When Bad Things Happen to Good Businesses: A Reputation Management Primer by Karen Galanaugh, APR, MSM

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Your company’s reputation is its most valuable asset. Your actions and outside forces can put its reputation at risk and the consequences could be fatal to your business. Just ask the dentist with the big game hunting hobby or the restaurant owner who responded with insults to a diner who posted a bad review online. These actions resulted in media attention and up swell of negative public opinion resulting in business cessation and significant negative impact on revenue.

It’s said that 95% of crisis are caused by what YOU do—operationally, personally, employees, investors, etc. The other five percent of crisis are caused by non-operational factors, such as, crime on your property– think of the movie theater owners where the horrible shootings took place.   Another example, you sponsor a little league team and the coach is charged with dealing in child porn — “Galanaugh’s All Stars” is bundled in an unsavory topic and legal story line reported by the news over months.

Most small and mid-sized businesses started with a business plan and grew using a plan for marketing, but it is unlikely that they made plans for the day that could ruin their reputation and negatively impact the bottom line.

On that dark day when trouble strikes, you and your staff may be overwhelmed with fear, confusion, anger, and maybe the urge to hide. Having a crisis plan, or what I call, a “Readiness Plan,” could be the difference between closing shop and coming out okay, especially since speed to proactively communicate to your stakeholders is the fundamental survival imperative. Second to that, is communicating the most appropriate messages.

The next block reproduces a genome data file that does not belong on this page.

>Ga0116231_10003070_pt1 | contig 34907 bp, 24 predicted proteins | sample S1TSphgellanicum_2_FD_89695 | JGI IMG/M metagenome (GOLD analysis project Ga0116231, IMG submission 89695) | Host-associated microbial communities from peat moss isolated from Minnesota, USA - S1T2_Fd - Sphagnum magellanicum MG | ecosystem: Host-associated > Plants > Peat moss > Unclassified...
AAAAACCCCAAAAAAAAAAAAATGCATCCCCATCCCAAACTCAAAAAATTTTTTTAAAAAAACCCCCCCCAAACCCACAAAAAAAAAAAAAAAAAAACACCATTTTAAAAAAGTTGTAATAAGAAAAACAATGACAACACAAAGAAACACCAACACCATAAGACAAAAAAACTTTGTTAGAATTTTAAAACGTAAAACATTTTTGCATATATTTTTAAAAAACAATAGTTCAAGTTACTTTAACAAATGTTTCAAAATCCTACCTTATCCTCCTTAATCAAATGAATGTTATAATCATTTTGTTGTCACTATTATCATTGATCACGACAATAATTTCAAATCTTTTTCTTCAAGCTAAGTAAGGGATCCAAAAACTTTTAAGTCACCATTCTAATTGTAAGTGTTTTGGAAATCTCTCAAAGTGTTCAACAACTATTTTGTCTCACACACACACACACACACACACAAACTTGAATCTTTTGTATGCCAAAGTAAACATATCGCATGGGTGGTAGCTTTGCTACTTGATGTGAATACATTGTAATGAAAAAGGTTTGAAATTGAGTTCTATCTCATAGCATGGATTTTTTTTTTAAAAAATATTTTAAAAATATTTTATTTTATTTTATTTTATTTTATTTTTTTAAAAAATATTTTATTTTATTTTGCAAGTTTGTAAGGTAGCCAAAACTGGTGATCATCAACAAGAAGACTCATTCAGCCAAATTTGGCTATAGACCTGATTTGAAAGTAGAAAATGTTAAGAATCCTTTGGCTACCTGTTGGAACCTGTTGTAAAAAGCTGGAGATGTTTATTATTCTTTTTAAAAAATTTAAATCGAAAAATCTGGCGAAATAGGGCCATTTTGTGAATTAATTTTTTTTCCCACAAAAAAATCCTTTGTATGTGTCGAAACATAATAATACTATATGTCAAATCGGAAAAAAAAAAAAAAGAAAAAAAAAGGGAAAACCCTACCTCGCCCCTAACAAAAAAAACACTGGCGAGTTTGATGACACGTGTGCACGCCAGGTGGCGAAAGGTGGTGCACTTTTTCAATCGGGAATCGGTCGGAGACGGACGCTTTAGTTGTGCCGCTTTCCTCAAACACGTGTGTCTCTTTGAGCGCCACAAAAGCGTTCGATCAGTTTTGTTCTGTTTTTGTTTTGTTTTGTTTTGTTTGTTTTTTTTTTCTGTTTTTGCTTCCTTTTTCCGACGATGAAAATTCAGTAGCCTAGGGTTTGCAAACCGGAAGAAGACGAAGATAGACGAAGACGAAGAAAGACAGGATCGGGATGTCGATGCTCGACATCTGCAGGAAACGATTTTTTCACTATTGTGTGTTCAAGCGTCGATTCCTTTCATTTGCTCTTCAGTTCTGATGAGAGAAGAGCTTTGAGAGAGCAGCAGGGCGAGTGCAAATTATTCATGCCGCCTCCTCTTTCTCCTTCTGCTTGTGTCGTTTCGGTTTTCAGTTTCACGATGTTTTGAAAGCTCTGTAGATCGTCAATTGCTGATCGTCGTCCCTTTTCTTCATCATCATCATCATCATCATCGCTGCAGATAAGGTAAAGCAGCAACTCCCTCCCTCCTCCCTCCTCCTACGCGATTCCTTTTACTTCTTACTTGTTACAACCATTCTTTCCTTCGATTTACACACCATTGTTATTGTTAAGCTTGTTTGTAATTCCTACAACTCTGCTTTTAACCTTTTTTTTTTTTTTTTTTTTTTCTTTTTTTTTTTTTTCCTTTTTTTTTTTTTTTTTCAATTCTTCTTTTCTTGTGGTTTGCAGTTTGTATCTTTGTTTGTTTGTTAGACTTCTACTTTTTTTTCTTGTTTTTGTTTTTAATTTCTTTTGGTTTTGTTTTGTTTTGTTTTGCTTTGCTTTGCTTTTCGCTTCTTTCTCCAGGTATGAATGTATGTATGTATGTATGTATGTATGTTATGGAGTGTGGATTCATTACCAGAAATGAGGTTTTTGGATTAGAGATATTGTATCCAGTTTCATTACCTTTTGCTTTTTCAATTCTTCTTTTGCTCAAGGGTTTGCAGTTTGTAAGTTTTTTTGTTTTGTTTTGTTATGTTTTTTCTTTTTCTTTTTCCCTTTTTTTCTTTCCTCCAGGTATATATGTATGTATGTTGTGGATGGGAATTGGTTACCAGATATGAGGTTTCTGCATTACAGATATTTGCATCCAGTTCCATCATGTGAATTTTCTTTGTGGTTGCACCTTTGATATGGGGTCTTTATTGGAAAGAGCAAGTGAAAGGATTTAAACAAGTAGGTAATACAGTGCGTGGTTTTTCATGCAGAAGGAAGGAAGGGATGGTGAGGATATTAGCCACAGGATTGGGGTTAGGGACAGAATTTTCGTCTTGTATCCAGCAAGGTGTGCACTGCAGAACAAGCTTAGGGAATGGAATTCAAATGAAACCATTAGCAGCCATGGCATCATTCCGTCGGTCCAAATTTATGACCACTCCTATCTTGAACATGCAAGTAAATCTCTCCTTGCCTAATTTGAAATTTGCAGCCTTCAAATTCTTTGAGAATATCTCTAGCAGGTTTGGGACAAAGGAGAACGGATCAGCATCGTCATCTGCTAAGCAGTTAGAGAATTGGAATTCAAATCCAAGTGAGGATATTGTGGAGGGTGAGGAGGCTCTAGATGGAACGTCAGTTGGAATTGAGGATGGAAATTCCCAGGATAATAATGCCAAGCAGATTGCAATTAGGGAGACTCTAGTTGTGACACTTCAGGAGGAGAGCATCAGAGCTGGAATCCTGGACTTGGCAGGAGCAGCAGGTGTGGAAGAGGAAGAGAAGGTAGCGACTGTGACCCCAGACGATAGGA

Preparation will advance your survival because you can plan on a clear day for that stormy day when action is urgent.

Being prepared is a key action to reduce damage and preserve your company’s value when bad things happen to your good business. Here are some action steps a business can undergo on its own now.


VULNERABILITY ASSESSMENT: Identify probable scenarios that could affect your business. Identify and use specific criteria to gauge the severity of a crisis.

MAKE A TALENT ASSESSMENT: Identify internal and external resources you have. Identify: the leader during the crisis; spokesperson; social media manager; customer and vendor relations (letter/calls); webmaster, IT security, employee communications. If you have a franchise, are there resources available to you from headquarters? Identify your legal support and your public relations professional. Does your corporate office need to be in on developing communications?

AUTHORITY AND APPROVAL TREE: Create a process of approval for: messages to the media, stakeholder communications and other actions. (This should trigger you to examine your policy about employees talking with the media, as well as define your social media guidelines and policy.) Does your corporate office require sign-off on statements to the media?